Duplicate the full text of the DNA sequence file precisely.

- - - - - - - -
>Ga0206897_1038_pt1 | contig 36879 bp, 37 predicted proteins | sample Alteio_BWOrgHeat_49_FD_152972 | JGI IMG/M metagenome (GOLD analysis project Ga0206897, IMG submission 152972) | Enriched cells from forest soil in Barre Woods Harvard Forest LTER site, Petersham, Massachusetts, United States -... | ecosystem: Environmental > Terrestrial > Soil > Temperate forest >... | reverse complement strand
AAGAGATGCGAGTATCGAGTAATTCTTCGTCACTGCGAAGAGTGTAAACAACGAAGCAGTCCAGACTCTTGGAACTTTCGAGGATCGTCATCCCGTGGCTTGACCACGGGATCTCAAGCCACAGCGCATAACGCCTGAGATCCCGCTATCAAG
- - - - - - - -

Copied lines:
>Ga0206897_1038_pt1 | contig 36879 bp, 37 predicted proteins | sample Alteio_BWOrgHeat_49_FD_152972 | JGI IMG/M metagenome (GOLD analysis project Ga0206897, IMG submission 152972) | Enriched cells from forest soil in Barre Woods Harvard Forest LTER site, Petersham, Massachusetts, United States -... | ecosystem: Environmental > Terrestrial > Soil > Temperate forest >... | reverse complement strand
AAGAGATGCGAGTATCGAGTAATTCTTCGTCACTGCGAAGAGTGTAAACAACGAAGCAGTCCAGACTCTTGGAACTTTCGAGGATCGTCATCCCGTGGCTTGACCACGGGATCTCAAGCCACAGCGCATAACGCCTGAGATCCCGCTATCAAG